Total Laboratory Automation (TLA)
Total Laboratory Automation (TLA) is an automation system for the performance of highly repetitive tasks in the Laboratory. It replaces human operators in the preparation and transport of specimens, with robotic devices. Laboratory automation consolidates the control of multiple different analytical instruments to a smaller number of operators. This way the automation reduces the costs in laboratory testing.
Benefits of Laboratory automation
Benefits of Laboratory automation include reduction of human errors in specimen handling. It also improves the overall process control, and offers faster turn-around-times (TAT) from specimen collection to test result reporting. Additionally, most clinical laboratories in order to face the falling reimbursements for medical services, face a decision about implementing Total Laboratory Automation (TLA) or portions of it, to reduce operating costs.
Many clinical labs worldwide are converting to total laboratory automation. There are strong evidence that automation not only heightens profitability but also improves quality, timeliness, and lab flexibility. After that, a grate percentage of hematology and clinical chemistry analyse their tests completely automatically.
Total Laboratory Automation empowers labs to:
- Meet changing needs with agility
- Streamline operational efficiency
- Advance workflow capabilities
- Improve productivity at justified cost.
Laboratory testing and automation
Laboratory testing is an instrument-centric, high-volume clinical engine inside the healthcare laboratories. Instruments have grown both in size and scale. Additionally, lines of automation for laboratory samples bring fast and accurate routing of specimens to specific points in the laboratory work flow. Therefore, automation solutions are beginning to extend their footprints into other areas of the laboratory such as microbiology and molecular diagnostics.
Pre- and post-analytic portions of the laboratory work flow comprise all of the necessary laboratory steps. Steps include the accepting of clinical specimens into the laboratory, processing, preparation for testing, testing, up to the final disposition. Similarly the typical pre-analytic work flow involves some specimen identification, accessioning and labeling and routing to the correct laboratory section. As the specimen nears the instrument for testing, other processing steps like centrifugation, de-capping, and aliquoting can happen in an automated fashion to prepare the sample for testing. After testing, the specimen can be re-capped and sent off for long-term storage. These typical steps in those work flows surrounding the test are shown below:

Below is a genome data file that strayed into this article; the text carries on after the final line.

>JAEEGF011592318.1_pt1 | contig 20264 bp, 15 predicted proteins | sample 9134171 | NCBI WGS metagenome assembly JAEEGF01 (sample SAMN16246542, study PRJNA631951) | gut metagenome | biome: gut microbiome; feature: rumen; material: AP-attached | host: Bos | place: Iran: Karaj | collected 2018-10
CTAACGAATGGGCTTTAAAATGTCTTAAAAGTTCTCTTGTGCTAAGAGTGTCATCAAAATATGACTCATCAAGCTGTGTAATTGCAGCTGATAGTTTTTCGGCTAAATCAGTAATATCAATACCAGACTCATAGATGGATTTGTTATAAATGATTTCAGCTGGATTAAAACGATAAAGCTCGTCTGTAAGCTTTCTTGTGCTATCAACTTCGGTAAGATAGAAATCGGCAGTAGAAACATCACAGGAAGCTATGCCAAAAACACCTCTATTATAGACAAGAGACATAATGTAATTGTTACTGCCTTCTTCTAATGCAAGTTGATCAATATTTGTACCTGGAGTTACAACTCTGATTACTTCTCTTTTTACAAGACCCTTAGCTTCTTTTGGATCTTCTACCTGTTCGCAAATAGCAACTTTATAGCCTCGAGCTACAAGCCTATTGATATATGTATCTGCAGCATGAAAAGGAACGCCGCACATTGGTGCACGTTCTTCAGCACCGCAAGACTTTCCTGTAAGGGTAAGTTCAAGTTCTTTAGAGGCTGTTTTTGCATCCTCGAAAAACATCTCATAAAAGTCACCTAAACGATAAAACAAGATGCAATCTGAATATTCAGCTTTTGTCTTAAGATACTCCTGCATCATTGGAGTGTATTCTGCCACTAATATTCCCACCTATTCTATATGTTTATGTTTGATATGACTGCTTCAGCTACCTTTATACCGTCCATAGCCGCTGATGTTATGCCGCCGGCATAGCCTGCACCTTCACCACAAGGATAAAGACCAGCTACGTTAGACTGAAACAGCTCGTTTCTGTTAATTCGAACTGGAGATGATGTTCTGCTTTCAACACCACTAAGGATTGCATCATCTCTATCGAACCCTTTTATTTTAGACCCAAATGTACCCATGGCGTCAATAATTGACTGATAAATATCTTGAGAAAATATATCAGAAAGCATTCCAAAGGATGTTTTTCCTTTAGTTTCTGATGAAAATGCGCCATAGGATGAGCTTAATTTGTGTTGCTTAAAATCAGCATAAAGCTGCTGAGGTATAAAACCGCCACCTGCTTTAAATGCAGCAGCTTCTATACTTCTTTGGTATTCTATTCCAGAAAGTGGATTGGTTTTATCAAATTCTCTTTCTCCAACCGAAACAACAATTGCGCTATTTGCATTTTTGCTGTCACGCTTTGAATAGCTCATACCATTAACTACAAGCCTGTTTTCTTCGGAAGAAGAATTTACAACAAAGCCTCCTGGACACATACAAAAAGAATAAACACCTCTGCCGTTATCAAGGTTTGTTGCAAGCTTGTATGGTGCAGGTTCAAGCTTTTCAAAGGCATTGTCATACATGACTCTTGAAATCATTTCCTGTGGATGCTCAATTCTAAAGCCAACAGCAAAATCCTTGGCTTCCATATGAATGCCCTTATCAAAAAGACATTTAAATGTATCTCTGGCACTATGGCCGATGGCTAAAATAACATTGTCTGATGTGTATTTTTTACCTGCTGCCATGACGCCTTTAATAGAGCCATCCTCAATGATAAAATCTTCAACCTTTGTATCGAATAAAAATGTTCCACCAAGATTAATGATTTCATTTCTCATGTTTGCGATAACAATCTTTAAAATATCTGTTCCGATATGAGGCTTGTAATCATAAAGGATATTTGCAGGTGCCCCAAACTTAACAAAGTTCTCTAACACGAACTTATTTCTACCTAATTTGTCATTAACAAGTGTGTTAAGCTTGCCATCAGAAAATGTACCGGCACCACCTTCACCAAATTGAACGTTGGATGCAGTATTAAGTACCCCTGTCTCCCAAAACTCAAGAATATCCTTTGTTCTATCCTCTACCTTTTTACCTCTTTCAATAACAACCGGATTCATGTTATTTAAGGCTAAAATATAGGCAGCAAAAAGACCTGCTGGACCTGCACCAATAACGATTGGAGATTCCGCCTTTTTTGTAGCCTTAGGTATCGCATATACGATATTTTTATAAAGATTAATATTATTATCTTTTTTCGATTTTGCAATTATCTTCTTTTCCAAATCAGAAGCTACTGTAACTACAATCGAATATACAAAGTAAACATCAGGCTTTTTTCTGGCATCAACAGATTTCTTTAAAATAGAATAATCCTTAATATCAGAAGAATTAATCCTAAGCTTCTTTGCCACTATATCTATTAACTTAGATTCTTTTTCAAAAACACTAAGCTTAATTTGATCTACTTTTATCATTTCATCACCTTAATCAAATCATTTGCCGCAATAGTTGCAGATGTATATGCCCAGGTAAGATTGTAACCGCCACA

The pre-analytic phase alone is about 60% of the time and effort in the total specimen work flow. The estimates of the contribution of pre-analytic error to total laboratory error range from 30% to 86%. Instrument Automation and LIS usage in the laboratory, using conveyor belts and programmable robots created the first automated laboratory. Therefore it opened the door for the expansion of automation outside the confines of the instrument to reach the pre-analytic and the post-analytic work flow.
Present of laboratory automation
The Laboratory Information Systems (LIS systems) today are end-to-end platforms that govern the entire business process and work flow of the laboratory. Furthermore these IT systems are now mission-critical to the operation of a laboratory and must work in concert with instruments and automation.
The pre and post-analytic automation solutions are present in one of two varieties: open and closed. Of the two, closed automation is the more common. This type of automation solutions are those that instrument manufacturers provide and typically connect only to instruments from that vendor. Unless a single vendor has instruments in multiple parts of the lab, closed automation solutions exist as islands of automation around their specific parts of the lab.
Open automation solutions
Solutions of Automation exist independently from the instruments in the laboratory. These solutions are built by independent companies and interface to the instruments and the LIS to automate the pre- and post-analytic work flows. Moreover, open automation lines are able to interface to any instrument, regardless of the vendor. Furthermore the independence from a specific vendor allows open automation systems to transport specimens across various parts of the lab. Above all this provides a single automation solution for the entire laboratory.
In conclusion, the current climate for reimbursements for laboratory testing has only increased the importance of automation, with further reductions. That push laboratories to optimize laboratory throughput and quality, to keep up with the increasing demands. The Laboratory Information System ‘MediLab LIS’ is an advanced information System that includes all the necessary tools to help lab personnel to increase the automation level of the Lab. It also includes proper reporting to support the minimazation of TAT advancing the total laboratory’s performance.
Automation solution is a ‘must have’ for any clinical laboratory.